What methods to ensure diversity, Public Services and other organisations use?
Different Public Service institutions, agencies and organisations has policies, regulations and legislations in place set along by the government created laws to ensure that services meet the required needs of the public in matters of diversity, health and safety and other concerns. As well as they have to meet these standards while working with public, they also have to meet them internally by following and applying these policies to members of service. To meet these standards, services have specific methods and procedures that are usually stated in service policy to deal with particular issues that can be: discrimination, diversity, harassment, bullying and equal opportunities within the workforce.
UPS organisations are very determined to create diverse workforce, so they ensure that all the citizen as individuals or group needs are met. This can include catering in canteen: they have to provide variety of meals to suit religious standards or diets such as halal, kosher or vegetarian foods. Provide facilities such as meditation or prayer rooms and facilities for different genders like changing rooms and or toilets. Services are so determined that whole equipment can be changed or adapted to suit diversity: such as fire engines that required to have particular height to be effective at utilizing some of the fire engine features. There are cases in police and Royal Marine services, where positive actions are taken and traditions with regulations are modified to suit cultural and religious needs. Some of the officers and a soldier are allowed to wear beards and turbans, to maintain their cultural and religious requirements.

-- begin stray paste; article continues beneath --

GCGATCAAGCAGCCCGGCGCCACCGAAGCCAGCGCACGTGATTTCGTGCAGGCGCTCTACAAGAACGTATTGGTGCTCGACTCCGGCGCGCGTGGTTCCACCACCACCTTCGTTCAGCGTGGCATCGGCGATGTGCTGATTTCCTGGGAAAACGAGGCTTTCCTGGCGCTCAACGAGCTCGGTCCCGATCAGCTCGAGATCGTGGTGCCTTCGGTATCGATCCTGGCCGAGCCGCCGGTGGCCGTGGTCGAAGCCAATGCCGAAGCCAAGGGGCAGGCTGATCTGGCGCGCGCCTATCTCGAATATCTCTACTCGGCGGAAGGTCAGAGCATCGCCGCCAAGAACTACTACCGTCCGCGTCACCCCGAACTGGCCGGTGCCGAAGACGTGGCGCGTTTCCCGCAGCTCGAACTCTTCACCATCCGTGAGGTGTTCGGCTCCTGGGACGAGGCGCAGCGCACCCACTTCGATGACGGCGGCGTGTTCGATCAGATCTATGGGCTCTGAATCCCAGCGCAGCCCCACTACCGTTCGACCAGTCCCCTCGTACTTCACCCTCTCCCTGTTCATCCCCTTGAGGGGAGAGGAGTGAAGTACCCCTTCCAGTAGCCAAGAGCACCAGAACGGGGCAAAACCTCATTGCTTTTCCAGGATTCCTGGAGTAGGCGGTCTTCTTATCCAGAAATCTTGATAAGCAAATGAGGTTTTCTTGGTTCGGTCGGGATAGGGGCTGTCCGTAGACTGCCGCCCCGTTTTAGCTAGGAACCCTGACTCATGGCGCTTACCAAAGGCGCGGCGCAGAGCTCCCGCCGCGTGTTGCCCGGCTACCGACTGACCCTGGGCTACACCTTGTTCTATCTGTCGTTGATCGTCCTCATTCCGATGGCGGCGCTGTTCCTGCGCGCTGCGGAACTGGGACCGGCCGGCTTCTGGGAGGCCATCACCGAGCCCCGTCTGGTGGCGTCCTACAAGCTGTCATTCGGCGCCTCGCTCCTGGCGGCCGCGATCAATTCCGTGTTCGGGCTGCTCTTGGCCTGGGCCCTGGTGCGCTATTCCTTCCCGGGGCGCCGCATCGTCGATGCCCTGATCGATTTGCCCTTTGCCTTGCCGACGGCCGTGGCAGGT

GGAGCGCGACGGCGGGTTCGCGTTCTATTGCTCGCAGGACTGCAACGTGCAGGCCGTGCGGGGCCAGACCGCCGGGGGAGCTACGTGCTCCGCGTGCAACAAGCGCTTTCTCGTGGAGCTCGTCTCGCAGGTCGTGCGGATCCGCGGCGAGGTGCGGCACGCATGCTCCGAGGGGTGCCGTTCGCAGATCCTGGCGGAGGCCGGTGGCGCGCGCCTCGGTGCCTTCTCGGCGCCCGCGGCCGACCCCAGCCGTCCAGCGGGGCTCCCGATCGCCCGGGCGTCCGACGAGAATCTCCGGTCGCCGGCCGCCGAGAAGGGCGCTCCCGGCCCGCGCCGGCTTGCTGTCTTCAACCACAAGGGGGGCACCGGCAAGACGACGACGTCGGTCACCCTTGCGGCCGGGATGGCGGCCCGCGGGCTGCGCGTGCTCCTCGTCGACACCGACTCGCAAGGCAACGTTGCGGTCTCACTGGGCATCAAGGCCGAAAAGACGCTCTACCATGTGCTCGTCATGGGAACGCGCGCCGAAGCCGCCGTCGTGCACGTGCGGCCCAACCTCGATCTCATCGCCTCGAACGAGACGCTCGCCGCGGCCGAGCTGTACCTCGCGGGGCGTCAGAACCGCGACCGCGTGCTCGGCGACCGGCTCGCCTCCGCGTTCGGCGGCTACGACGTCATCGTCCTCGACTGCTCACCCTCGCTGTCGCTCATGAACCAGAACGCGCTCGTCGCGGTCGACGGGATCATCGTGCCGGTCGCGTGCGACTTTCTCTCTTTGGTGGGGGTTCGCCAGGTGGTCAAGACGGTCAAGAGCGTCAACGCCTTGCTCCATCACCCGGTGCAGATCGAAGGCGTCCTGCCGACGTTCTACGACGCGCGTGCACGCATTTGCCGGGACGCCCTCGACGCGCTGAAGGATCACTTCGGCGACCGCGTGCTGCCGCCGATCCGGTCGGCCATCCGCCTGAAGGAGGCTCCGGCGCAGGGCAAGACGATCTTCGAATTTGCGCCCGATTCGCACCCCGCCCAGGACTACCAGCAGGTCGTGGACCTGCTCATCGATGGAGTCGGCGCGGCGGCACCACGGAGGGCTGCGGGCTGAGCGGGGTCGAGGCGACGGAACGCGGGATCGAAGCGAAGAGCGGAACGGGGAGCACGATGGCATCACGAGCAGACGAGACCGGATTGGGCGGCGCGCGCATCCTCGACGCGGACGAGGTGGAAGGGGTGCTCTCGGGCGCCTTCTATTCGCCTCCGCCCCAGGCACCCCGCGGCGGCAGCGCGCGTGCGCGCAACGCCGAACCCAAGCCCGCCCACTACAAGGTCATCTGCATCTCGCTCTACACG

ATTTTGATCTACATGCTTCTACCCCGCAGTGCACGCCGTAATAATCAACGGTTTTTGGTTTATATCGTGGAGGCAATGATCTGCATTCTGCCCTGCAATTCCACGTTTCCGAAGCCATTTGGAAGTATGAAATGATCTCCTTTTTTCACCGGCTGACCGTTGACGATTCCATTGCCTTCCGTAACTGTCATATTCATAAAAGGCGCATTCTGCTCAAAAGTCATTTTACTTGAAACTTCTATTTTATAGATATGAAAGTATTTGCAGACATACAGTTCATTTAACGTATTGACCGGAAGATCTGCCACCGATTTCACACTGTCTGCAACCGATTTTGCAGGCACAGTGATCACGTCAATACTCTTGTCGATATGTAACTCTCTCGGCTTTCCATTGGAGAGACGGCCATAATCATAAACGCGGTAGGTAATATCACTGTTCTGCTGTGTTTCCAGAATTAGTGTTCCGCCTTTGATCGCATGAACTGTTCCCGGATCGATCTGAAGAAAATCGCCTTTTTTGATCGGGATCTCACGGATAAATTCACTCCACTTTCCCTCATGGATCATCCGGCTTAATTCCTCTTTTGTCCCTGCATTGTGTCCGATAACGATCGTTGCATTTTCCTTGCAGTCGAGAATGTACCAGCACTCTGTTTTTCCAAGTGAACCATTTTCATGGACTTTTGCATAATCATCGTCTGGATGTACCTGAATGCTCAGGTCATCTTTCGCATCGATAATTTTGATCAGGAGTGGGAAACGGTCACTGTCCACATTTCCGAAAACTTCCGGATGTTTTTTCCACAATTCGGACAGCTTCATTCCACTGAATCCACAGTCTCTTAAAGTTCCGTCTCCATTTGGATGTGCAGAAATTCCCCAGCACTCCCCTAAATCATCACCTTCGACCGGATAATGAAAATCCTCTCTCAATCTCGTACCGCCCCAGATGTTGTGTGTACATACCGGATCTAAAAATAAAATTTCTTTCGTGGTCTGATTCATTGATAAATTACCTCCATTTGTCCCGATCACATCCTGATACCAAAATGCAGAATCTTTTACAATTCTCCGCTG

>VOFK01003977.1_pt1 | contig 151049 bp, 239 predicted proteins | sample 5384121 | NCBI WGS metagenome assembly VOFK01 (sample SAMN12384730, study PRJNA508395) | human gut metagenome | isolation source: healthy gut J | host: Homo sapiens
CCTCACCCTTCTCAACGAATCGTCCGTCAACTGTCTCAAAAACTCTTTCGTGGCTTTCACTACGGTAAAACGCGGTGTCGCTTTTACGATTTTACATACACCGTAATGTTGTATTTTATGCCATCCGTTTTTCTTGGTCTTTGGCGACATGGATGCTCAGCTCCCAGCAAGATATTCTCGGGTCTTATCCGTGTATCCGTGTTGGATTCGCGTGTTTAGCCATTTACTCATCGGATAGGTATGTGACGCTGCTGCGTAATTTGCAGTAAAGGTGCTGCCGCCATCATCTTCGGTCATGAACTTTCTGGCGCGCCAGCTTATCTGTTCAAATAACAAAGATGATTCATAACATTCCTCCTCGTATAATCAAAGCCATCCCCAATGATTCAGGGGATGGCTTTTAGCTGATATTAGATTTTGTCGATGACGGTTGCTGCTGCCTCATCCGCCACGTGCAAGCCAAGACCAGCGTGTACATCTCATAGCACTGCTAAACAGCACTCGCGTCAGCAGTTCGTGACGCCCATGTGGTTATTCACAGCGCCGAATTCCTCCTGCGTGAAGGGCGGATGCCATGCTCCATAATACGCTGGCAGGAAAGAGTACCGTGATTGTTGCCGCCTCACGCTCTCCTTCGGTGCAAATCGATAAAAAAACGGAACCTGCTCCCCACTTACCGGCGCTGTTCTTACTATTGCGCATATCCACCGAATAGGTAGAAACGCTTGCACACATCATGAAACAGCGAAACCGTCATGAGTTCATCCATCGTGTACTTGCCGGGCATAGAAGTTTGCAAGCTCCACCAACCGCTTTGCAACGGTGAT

Policies and Procedures
Equal Opportunities is a policy that protects members of service being treated by prejudice based actions and grants them rights and access to achieve further career development and same treatment such as: pay rate, health and safety concerns and workload regardless of their protected characteristics such as: gender, race, religion or culture. Actions can only be based on member’s abilities, skills, qualifications and or achievements that has been gained during or before their time of service. This policy also applies in selection and recruitment process, when new recruits could be challenged with discrimination even if they meet all the criteria and are successful candidates. Overall Equal Opportunities policy recognise the needs of citizens as individuals and fulfils them to create fairness and justice.
Grievance procedure is form of complaint made internally within a workforce by a member, for specific reasons that can be: law breaking, unfair treatment, harassment in the workplace, discrimination or dispute that cannot be solved on an informal basis. After employee fills out a grievance form, employer cannot legally treat that person differently and dismiss that person from the position. If the dispute cannot be resolved after grievance procedure, then mediation or legal actions can be taken and both parties may need to take part in court.
Bullying and Harassment is unlawful form of abuse prohibited under the Equality Act 2010, so organisations has to ensure that they have policies in place that protects their employees from different types of harassment and bullying such as: sexual harassment, unfair treatment, malicious rumours, gossip, exclusion or challenging with unachievable tasks to make member to fail intentionally. Employee who confronts bullying and harassment has full rights to report this behaviour to higher authorities within the organisation and if it doesn’t resolve the problems further legal actions could be taken such as grievance procedures or court.